__ How was it

for you?

It’s official: sex can, and does, go wrong. In fact, in a new anthology, it goes wrong in twenty-one different ways. Gavin Inglis takes advantage of the opportunity to talk

about it.

‘I knew I wasn’t the only person who’d had occasional experiences of sex that were less than magic all the way through. So why weren’t people writing about it? Why was it not acknowledged more? I started mentioning it to people. notjust writers. and it was really astonishing how people leapt at the idea. Their faces lit up. and they said “Yeah! Great! At last someone’s doing this!” which was quite amusing. really.‘

So says John Hoyland. editor of Bad Set. a collection of short stories chronicling sexual encounters and relationships that were never destined to make the Earth move. The subject, he found. was one on which plenty of writers were ready to exercise their imagination. ‘lt’s an incredibly rich area, I think. Having said that, l was very. very startled by the variety of ways people interpreted the theme.

Although I think there’s plenty more to be said. I got an abundance. a breadth of material that I hadn’t expected. In that sense. the thing said more than I expected, because people came at it from such different angles, which is great.’

In Mary Scott’s story, the main character uses men for sex that is pretty satisfying, breezing from partner to partner. motivated primarily by the fact that it helps her sleep better. Rejecting absolutely any lingering attachment, in the end she buys a vibrator. ‘From her point of view it’s about good sex.‘ Scott explains, ‘but on the other hand, if you step outside the character. it’s her attitude to sex that makes it bad. It’s logical for her to end up with a vibrator because that’s what she’s been doing all the time, using men as vibrator substitutes rather than the other way round. I think that’s where I got the idea from. I suppose, in a sense, my notion of bad sex in that story was sex without any feelings.’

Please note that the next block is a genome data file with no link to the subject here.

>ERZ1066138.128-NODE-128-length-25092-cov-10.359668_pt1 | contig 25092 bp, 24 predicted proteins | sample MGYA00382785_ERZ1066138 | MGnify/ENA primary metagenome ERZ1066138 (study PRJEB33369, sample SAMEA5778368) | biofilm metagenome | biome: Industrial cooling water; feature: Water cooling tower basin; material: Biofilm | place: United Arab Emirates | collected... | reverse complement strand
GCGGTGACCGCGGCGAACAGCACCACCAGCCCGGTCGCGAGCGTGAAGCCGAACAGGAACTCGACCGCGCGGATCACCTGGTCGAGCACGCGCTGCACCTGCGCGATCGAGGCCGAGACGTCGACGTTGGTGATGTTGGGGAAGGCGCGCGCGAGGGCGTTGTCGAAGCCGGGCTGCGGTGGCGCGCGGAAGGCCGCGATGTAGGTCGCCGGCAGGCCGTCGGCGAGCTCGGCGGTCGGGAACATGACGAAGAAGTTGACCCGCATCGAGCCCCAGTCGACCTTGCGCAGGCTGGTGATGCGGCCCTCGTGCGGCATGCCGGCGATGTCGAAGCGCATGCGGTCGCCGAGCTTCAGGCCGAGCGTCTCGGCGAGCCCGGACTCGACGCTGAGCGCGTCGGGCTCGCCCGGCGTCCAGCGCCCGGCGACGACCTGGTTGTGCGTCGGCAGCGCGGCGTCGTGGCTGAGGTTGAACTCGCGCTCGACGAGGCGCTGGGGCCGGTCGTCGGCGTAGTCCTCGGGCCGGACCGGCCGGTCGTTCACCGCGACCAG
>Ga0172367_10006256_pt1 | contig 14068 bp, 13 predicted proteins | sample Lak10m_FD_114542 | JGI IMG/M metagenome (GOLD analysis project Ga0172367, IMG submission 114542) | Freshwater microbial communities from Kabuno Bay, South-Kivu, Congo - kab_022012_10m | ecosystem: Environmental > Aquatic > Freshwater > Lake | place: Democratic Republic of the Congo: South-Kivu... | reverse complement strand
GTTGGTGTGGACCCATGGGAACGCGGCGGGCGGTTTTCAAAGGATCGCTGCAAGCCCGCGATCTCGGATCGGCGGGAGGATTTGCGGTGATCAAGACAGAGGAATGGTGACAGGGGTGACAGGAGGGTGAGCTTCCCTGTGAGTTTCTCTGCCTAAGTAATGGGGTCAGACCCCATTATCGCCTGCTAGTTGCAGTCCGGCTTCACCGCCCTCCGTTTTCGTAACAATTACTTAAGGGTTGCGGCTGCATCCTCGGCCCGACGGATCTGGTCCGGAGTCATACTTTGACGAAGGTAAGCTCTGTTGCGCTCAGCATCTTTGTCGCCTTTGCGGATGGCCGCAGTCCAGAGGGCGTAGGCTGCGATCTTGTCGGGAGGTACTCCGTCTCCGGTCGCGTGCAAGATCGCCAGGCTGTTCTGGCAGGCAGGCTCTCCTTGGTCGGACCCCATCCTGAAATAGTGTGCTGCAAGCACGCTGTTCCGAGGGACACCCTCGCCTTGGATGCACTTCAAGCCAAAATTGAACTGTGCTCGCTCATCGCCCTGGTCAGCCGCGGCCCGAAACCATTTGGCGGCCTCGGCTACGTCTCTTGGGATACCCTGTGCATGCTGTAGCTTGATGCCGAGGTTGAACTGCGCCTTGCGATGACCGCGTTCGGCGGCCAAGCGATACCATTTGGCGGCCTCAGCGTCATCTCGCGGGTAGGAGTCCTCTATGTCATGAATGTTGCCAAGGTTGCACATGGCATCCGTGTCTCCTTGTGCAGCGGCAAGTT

An absence of feeling is something echoed by several other stories in the book. Eroica Mildmay’s contribution, on the other hand, realistically addresses a genuinely sad experience. investing it with an atmosphere of inevitability. She feels the time is definitely right for the book. ’lt’s really good to think that for once in a world of rnulti-orgasms. and “are you getting enough?" and “surfers do it standing up” that actually, it often isn’t that great for people. I think a lot of people get involved in things that they really aren’t 100 per cent convinced about. Maybe, as well, in a world of AIDS, people just ought to think, I don’t have

to be super-man, super-sex, super- woman. super-being, super-everything. l deliberately took a sad tale because I think people don’t admit they got involved with things they didn’t particularly enjoy. It’s not something that‘s discussed. It’s not a taboo, but it's not discussed. People don't discuss their failures. not really. Not the really “oh my God. what a waste of time” onesf

The seeds of revolution are often quietly sown. Who’s to say that if this book were widely read we might not become a more honest nation. discussing sexual failure over coffee. and all the stronger for it? Give your lover one for Christmas? Ha-ha. there comes the crunch. Bad Sex is published by Serpent 's 7211'! at £7.99.

Eroica Mildmay

Mary Scott

_ So you think

you’re funny?

Craig McLean finds out if he’s game for a laugh.